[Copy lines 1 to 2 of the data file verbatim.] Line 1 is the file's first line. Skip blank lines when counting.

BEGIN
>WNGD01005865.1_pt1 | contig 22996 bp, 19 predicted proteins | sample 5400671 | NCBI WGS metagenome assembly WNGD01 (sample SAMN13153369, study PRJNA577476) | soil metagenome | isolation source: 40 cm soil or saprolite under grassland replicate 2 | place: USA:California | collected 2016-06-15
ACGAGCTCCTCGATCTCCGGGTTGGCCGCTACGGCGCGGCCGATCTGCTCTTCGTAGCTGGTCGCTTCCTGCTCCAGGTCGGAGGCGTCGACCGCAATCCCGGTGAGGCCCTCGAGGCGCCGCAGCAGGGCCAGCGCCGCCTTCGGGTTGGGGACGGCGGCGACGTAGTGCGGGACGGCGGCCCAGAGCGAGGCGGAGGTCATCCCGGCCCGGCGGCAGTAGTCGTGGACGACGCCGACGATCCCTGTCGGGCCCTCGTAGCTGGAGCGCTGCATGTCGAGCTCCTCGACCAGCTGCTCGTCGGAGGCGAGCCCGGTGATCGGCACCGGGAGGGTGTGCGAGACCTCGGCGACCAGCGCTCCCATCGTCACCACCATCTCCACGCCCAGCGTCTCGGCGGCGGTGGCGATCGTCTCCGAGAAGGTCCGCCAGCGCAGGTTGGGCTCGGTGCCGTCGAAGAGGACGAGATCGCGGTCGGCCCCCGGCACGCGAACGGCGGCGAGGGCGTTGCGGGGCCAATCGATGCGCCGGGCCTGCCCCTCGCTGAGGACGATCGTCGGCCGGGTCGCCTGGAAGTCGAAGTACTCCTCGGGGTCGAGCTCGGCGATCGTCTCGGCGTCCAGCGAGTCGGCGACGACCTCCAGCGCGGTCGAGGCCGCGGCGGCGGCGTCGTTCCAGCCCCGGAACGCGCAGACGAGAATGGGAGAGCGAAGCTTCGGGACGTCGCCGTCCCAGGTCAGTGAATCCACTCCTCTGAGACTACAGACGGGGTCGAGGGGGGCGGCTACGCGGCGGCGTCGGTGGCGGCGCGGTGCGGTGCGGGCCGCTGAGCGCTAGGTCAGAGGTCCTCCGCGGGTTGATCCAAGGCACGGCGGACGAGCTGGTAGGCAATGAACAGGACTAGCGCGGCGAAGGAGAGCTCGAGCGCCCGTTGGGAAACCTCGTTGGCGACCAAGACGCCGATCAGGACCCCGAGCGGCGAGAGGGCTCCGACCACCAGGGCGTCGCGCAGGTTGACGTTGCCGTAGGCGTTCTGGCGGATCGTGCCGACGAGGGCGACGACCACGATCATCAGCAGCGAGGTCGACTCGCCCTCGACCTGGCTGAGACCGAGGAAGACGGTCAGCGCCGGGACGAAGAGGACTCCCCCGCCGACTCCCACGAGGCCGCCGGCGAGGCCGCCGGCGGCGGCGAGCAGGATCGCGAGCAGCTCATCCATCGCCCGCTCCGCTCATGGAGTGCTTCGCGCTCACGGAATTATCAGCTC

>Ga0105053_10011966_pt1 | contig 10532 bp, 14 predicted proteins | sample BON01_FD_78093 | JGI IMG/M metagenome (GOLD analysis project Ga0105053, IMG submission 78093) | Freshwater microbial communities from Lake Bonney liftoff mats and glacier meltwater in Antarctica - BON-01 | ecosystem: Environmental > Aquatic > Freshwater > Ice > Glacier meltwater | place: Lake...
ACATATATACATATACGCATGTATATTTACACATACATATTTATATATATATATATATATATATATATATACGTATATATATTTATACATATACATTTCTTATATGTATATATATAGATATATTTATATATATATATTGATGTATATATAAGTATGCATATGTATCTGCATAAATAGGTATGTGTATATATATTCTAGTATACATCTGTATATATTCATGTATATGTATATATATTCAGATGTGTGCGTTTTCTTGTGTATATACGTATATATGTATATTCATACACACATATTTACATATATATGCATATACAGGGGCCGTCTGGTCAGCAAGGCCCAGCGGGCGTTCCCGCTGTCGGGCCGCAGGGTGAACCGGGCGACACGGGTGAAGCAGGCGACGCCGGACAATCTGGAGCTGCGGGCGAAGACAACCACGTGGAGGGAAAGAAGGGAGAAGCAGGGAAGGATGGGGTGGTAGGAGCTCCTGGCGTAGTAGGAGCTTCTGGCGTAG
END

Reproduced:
>WNGD01005865.1_pt1 | contig 22996 bp, 19 predicted proteins | sample 5400671 | NCBI WGS metagenome assembly WNGD01 (sample SAMN13153369, study PRJNA577476) | soil metagenome | isolation source: 40 cm soil or saprolite under grassland replicate 2 | place: USA:California | collected 2016-06-15
ACGAGCTCCTCGATCTCCGGGTTGGCCGCTACGGCGCGGCCGATCTGCTCTTCGTAGCTGGTCGCTTCCTGCTCCAGGTCGGAGGCGTCGACCGCAATCCCGGTGAGGCCCTCGAGGCGCCGCAGCAGGGCCAGCGCCGCCTTCGGGTTGGGGACGGCGGCGACGTAGTGCGGGACGGCGGCCCAGAGCGAGGCGGAGGTCATCCCGGCCCGGCGGCAGTAGTCGTGGACGACGCCGACGATCCCTGTCGGGCCCTCGTAGCTGGAGCGCTGCATGTCGAGCTCCTCGACCAGCTGCTCGTCGGAGGCGAGCCCGGTGATCGGCACCGGGAGGGTGTGCGAGACCTCGGCGACCAGCGCTCCCATCGTCACCACCATCTCCACGCCCAGCGTCTCGGCGGCGGTGGCGATCGTCTCCGAGAAGGTCCGCCAGCGCAGGTTGGGCTCGGTGCCGTCGAAGAGGACGAGATCGCGGTCGGCCCCCGGCACGCGAACGGCGGCGAGGGCGTTGCGGGGCCAATCGATGCGCCGGGCCTGCCCCTCGCTGAGGACGATCGTCGGCCGGGTCGCCTGGAAGTCGAAGTACTCCTCGGGGTCGAGCTCGGCGATCGTCTCGGCGTCCAGCGAGTCGGCGACGACCTCCAGCGCGGTCGAGGCCGCGGCGGCGGCGTCGTTCCAGCCCCGGAACGCGCAGACGAGAATGGGAGAGCGAAGCTTCGGGACGTCGCCGTCCCAGGTCAGTGAATCCACTCCTCTGAGACTACAGACGGGGTCGAGGGGGGCGGCTACGCGGCGGCGTCGGTGGCGGCGCGGTGCGGTGCGGGCCGCTGAGCGCTAGGTCAGAGGTCCTCCGCGGGTTGATCCAAGGCACGGCGGACGAGCTGGTAGGCAATGAACAGGACTAGCGCGGCGAAGGAGAGCTCGAGCGCCCGTTGGGAAACCTCGTTGGCGACCAAGACGCCGATCAGGACCCCGAGCGGCGAGAGGGCTCCGACCACCAGGGCGTCGCGCAGGTTGACGTTGCCGTAGGCGTTCTGGCGGATCGTGCCGACGAGGGCGACGACCACGATCATCAGCAGCGAGGTCGACTCGCCCTCGACCTGGCTGAGACCGAGGAAGACGGTCAGCGCCGGGACGAAGAGGACTCCCCCGCCGACTCCCACGAGGCCGCCGGCGAGGCCGCCGGCGGCGGCGAGCAGGATCGCGAGCAGCTCATCCATCGCCCGCTCCGCTCATGGAGTGCTTCGCGCTCACGGAATTATCAGCTC